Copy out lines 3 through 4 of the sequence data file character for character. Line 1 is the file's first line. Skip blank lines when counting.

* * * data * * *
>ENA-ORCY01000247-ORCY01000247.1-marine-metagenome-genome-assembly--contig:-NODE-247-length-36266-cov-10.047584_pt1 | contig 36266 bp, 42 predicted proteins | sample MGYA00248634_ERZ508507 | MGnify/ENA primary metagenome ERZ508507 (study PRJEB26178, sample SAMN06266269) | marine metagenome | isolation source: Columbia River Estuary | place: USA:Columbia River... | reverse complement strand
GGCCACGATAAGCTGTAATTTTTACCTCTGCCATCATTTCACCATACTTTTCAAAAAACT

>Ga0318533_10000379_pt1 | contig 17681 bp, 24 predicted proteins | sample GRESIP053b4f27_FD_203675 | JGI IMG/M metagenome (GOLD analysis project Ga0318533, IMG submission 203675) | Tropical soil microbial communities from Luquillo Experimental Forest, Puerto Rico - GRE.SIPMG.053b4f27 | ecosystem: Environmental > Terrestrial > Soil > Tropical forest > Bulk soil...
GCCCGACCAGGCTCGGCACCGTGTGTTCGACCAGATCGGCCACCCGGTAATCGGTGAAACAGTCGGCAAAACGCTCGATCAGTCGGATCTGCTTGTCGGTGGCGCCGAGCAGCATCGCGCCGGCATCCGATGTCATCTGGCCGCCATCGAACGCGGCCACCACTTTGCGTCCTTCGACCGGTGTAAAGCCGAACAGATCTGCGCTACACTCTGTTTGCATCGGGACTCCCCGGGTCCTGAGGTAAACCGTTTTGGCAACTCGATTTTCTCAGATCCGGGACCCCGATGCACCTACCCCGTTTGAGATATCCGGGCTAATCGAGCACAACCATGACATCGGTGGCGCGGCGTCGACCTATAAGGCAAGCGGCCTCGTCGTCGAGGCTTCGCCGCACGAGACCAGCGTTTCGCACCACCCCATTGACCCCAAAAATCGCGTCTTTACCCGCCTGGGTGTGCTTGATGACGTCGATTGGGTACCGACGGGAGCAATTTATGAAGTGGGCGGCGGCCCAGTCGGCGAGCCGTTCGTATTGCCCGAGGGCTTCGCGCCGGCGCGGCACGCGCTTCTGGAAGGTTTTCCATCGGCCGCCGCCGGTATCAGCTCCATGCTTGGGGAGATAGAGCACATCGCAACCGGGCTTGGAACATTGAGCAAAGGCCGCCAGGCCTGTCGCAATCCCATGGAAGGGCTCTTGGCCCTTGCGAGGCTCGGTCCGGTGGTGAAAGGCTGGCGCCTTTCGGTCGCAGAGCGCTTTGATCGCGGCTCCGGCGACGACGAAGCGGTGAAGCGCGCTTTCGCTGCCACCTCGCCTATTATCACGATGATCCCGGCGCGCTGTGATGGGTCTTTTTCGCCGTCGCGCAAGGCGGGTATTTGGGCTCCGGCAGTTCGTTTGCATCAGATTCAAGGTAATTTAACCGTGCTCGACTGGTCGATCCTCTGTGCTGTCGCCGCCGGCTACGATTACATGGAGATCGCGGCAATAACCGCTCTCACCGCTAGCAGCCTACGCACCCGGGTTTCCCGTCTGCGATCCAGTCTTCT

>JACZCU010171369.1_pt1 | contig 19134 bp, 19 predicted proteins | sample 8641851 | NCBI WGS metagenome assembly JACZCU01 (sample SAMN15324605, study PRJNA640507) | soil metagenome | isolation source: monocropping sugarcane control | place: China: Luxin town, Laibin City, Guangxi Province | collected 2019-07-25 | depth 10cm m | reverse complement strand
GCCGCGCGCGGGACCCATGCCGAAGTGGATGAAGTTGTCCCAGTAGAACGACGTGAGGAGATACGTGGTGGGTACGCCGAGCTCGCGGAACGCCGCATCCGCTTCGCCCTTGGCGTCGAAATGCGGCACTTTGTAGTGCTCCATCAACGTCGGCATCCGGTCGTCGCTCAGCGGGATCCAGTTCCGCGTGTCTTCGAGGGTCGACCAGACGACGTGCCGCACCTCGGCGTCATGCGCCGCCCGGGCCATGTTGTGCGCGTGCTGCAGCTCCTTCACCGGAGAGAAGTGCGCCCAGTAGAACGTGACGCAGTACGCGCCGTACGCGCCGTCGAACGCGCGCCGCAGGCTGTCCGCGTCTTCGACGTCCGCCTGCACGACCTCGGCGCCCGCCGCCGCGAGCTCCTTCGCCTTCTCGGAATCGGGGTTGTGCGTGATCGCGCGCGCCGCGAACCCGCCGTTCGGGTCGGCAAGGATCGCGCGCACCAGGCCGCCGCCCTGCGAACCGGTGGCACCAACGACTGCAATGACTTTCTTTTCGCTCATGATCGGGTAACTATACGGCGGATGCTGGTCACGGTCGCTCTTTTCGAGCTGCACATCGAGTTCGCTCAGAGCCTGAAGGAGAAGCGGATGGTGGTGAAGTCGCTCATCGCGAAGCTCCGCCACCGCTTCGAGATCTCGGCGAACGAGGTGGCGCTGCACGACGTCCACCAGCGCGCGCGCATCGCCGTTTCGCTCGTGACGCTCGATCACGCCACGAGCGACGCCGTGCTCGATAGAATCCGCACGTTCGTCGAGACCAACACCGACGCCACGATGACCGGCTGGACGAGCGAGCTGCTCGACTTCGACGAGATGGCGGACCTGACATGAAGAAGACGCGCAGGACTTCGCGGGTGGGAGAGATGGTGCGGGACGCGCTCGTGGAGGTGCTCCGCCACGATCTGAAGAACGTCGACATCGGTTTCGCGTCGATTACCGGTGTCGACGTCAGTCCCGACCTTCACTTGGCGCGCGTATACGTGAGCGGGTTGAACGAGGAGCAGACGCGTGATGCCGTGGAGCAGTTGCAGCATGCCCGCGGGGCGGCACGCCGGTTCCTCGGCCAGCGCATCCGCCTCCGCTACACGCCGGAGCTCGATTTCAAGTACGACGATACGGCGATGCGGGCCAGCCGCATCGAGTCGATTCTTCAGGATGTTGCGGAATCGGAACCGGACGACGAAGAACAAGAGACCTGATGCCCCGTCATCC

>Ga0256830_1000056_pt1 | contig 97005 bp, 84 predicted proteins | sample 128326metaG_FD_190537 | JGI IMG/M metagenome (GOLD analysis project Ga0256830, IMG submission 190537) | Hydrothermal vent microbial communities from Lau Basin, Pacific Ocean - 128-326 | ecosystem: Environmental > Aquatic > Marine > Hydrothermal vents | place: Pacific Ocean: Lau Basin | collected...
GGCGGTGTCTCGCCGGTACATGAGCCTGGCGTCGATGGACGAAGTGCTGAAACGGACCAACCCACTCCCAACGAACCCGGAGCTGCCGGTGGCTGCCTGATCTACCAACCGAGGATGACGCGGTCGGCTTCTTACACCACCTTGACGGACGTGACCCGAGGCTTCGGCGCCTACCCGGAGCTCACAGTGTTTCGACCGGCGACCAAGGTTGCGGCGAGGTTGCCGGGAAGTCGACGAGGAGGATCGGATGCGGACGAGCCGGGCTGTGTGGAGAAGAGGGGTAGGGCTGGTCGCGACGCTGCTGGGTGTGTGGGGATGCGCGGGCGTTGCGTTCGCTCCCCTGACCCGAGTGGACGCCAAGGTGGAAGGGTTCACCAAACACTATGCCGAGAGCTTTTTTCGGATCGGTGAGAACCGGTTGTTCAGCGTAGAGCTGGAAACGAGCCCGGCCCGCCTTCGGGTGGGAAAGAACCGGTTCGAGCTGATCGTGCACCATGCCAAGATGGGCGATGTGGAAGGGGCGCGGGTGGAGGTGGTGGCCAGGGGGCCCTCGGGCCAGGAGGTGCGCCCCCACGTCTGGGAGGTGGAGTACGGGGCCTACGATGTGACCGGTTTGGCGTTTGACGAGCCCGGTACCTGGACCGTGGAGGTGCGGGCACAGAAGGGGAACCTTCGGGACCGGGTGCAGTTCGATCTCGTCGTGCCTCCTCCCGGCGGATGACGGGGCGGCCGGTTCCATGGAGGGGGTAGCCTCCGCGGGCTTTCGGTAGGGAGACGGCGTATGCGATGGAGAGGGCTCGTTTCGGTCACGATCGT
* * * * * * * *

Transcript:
>Ga0318533_10000379_pt1 | contig 17681 bp, 24 predicted proteins | sample GRESIP053b4f27_FD_203675 | JGI IMG/M metagenome (GOLD analysis project Ga0318533, IMG submission 203675) | Tropical soil microbial communities from Luquillo Experimental Forest, Puerto Rico - GRE.SIPMG.053b4f27 | ecosystem: Environmental > Terrestrial > Soil > Tropical forest > Bulk soil...
GCCCGACCAGGCTCGGCACCGTGTGTTCGACCAGATCGGCCACCCGGTAATCGGTGAAACAGTCGGCAAAACGCTCGATCAGTCGGATCTGCTTGTCGGTGGCGCCGAGCAGCATCGCGCCGGCATCCGATGTCATCTGGCCGCCATCGAACGCGGCCACCACTTTGCGTCCTTCGACCGGTGTAAAGCCGAACAGATCTGCGCTACACTCTGTTTGCATCGGGACTCCCCGGGTCCTGAGGTAAACCGTTTTGGCAACTCGATTTTCTCAGATCCGGGACCCCGATGCACCTACCCCGTTTGAGATATCCGGGCTAATCGAGCACAACCATGACATCGGTGGCGCGGCGTCGACCTATAAGGCAAGCGGCCTCGTCGTCGAGGCTTCGCCGCACGAGACCAGCGTTTCGCACCACCCCATTGACCCCAAAAATCGCGTCTTTACCCGCCTGGGTGTGCTTGATGACGTCGATTGGGTACCGACGGGAGCAATTTATGAAGTGGGCGGCGGCCCAGTCGGCGAGCCGTTCGTATTGCCCGAGGGCTTCGCGCCGGCGCGGCACGCGCTTCTGGAAGGTTTTCCATCGGCCGCCGCCGGTATCAGCTCCATGCTTGGGGAGATAGAGCACATCGCAACCGGGCTTGGAACATTGAGCAAAGGCCGCCAGGCCTGTCGCAATCCCATGGAAGGGCTCTTGGCCCTTGCGAGGCTCGGTCCGGTGGTGAAAGGCTGGCGCCTTTCGGTCGCAGAGCGCTTTGATCGCGGCTCCGGCGACGACGAAGCGGTGAAGCGCGCTTTCGCTGCCACCTCGCCTATTATCACGATGATCCCGGCGCGCTGTGATGGGTCTTTTTCGCCGTCGCGCAAGGCGGGTATTTGGGCTCCGGCAGTTCGTTTGCATCAGATTCAAGGTAATTTAACCGTGCTCGACTGGTCGATCCTCTGTGCTGTCGCCGCCGGCTACGATTACATGGAGATCGCGGCAATAACCGCTCTCACCGCTAGCAGCCTACGCACCCGGGTTTCCCGTCTGCGATCCAGTCTTCT